Ditching Facebook Log-Ins Won’t Free VR From Meta’s Stranglehold

Back when Meta was called Facebook and the Meta Quest 2 was called the Oculus Quest 2, Facebook promised that you wouldn’t need a Facebook account to log-in to your headset. I know this may shock you, but Facebook lied, and it caused all kinds of problems for Quest 2 owners. Not only did this put unnecessary limitations on sharing and selling hardware, it also meant that Facebook could take away your purchases and brick your headset without any explanation or recourse. For years, Quest 2 owners have bemoaned Facebook logins as more and more people found their accounts disabled or banned and their headsets deactivated. I personally experienced this when my Facebook account was locked down for several weeks because of a new account protection policy, and I had no way to recover it.

But that won’t be a problem any more. Zuckerberg announced that starting next month, Quest owners will be able to use a new Meta account rather than a Facebook account to log into their Quest. Apparently a Meta account is different from an Oculus account, which many of us already had before the Quest 2, so that’s a bit strange. Nevertheless, this is good news and it should be celebrated. It took almost two years, but Meta has finally done the right thing.

Now that we’re done celebrating, let’s talk about the other ways Meta needs to change immediately. Its approach to exclusivity is strangling the VR market when what it needs most right now is to be flexible and give people easy access. Its focus on productivity and second-life functionality is a waste of time and resources that out to be invested in expanding the gaming potential of VR. Oh, and also, Meta should probably stop putting its fucking thumb on scale of American politics by deliberately promoting misinformation and providing safe harbor for militant alt-right organizations, but we can save that one for another day.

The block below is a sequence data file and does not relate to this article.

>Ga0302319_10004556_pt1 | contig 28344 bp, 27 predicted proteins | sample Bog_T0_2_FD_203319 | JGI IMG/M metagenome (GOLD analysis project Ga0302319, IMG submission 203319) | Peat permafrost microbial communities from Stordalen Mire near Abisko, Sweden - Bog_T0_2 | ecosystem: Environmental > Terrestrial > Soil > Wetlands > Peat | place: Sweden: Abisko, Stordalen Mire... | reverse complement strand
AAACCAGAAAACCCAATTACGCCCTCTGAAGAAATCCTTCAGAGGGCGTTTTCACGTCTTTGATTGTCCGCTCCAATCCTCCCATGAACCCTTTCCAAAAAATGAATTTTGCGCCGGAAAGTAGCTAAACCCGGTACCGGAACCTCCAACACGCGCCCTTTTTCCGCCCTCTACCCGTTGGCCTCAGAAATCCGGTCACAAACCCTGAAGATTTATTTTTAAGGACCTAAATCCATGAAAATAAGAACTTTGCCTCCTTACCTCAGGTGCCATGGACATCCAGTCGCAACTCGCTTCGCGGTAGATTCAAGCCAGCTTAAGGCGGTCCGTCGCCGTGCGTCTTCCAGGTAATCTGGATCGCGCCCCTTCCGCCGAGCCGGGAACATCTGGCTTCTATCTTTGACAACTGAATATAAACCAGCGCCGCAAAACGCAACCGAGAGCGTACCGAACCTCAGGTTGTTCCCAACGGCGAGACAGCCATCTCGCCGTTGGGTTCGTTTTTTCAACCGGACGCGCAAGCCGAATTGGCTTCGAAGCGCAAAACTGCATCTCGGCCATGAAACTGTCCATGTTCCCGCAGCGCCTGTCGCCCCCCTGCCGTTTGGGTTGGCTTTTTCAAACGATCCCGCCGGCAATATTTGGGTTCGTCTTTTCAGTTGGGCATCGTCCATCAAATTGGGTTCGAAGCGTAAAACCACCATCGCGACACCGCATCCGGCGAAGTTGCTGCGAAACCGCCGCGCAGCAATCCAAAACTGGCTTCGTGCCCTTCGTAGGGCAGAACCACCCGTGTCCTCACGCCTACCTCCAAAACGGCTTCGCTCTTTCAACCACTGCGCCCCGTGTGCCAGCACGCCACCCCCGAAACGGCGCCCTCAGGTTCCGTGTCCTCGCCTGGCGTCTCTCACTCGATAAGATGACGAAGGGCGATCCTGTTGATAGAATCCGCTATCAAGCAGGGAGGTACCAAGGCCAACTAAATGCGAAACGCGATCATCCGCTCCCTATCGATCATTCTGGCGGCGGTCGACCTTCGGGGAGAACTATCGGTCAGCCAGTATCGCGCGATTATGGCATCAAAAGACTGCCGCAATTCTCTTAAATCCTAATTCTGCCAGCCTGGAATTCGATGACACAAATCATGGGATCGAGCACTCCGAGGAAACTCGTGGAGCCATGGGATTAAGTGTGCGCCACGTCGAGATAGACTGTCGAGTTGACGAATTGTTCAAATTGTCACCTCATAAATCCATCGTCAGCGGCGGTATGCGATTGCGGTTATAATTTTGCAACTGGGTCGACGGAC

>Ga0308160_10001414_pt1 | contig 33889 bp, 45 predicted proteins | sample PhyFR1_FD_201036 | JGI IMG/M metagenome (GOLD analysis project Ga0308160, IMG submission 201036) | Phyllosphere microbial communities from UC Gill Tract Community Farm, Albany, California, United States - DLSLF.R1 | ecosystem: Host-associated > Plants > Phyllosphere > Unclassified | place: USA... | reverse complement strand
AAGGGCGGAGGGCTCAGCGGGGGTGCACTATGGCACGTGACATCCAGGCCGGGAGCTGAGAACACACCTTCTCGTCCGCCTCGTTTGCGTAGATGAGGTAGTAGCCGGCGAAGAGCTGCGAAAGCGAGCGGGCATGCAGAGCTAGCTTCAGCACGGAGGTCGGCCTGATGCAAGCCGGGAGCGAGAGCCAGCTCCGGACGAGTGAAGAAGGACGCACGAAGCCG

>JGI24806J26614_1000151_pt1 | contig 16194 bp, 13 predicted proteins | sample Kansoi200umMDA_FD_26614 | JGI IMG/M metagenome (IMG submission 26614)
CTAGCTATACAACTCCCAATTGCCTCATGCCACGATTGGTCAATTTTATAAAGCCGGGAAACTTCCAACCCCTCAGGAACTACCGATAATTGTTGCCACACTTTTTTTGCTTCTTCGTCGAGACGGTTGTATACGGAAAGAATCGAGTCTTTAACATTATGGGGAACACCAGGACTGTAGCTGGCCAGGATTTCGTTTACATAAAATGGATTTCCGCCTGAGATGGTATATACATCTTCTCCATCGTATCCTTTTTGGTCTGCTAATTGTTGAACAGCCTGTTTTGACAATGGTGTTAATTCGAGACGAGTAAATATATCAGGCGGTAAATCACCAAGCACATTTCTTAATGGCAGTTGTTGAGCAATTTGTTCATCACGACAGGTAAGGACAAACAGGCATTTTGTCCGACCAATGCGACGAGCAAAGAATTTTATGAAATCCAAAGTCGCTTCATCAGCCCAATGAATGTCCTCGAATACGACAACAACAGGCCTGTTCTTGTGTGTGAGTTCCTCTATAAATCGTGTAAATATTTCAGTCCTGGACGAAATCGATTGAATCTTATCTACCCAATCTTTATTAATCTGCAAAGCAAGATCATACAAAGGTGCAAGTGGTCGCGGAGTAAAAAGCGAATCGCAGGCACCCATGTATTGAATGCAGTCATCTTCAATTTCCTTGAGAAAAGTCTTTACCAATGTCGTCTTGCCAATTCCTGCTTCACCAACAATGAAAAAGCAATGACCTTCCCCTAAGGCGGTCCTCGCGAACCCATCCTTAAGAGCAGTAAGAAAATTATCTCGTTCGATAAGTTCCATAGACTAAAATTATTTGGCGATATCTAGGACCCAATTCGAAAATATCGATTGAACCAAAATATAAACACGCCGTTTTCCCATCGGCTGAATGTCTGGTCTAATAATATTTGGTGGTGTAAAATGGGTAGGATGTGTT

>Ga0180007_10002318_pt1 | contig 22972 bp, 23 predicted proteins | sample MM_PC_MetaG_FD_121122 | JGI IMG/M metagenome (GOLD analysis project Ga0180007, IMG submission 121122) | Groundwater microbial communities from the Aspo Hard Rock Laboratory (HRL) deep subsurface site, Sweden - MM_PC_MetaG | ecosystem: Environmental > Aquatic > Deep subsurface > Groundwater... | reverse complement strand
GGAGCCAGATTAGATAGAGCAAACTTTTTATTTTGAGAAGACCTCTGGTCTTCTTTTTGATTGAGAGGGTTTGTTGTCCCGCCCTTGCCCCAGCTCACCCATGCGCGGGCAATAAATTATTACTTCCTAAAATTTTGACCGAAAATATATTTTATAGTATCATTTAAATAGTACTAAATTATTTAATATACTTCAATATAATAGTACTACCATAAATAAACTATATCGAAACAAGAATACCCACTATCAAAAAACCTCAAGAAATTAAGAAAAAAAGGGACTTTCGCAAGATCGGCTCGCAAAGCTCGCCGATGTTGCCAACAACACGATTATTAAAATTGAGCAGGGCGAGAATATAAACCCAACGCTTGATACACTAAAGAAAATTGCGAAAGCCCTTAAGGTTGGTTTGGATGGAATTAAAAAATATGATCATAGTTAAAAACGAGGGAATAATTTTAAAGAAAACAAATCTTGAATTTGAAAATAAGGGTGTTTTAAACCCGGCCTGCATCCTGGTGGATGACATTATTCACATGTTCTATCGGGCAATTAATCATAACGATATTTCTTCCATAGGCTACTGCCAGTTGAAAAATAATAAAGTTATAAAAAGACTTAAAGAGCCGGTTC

But back to games. The best way to illustrate how Meta is suffocating the market is with Resident Evil 4 VR, the biggest VR release since Half-Life: Alyx and the best opportunity we’ve had in years to introduce new players to the potential of VR. If you want to play Resident Evil 4, you need a Meta Quest 2. Not a Vive, not an Index, not an Oculus Rift or Oculus Quest. You can only play Resident Evil 4 on a Quest 2. Meta intends to use Resident Evil 4 to sell Quest 2 headsets, and while I’m certain at least some people finally made the jump into VR (or more realistically, upgraded from a previous Oculus device), I’m also certain that this kind of console exclusivity is doing more harm than good to VR.

When the industry is struggling to survive, the last thing we need is a console war fragmenting the market and making things more difficult for customers. Meta ought to be making holistic decisions that take not just its business interests into account, but the future of VR as well. There is no Sony vs. Microsoft scenario here, with every choice Meta makes it is shaping the VR market and determining if it continues to grow or dies on the vine.

That’s what I find so frustrating about Horizon and Meta’s big focus on VR for Work. It feels as though it has already given up on games and is driving VR towards even more niche tech industry applications, and if you check out the Quest 2 dire release schedule for this year, it’s hard to deny it.

There are cool things happening on the gaming side. Highly anticipated games like The Last Worker, Bonelab, Ghostbusters, and Saints & Sinners 2 are right around the corner, and Sony announced some great looking titles like Horizon Call of the Mountain that are coming to PSVR2. The Quest 2 has plenty to offer and I still recommend it wholeheartedly, but I don’t think Meta is always doing what’s best for the future of VR or itself. I’m glad we’re ditching Facebook log-ins, but it isn’t nearly enough.

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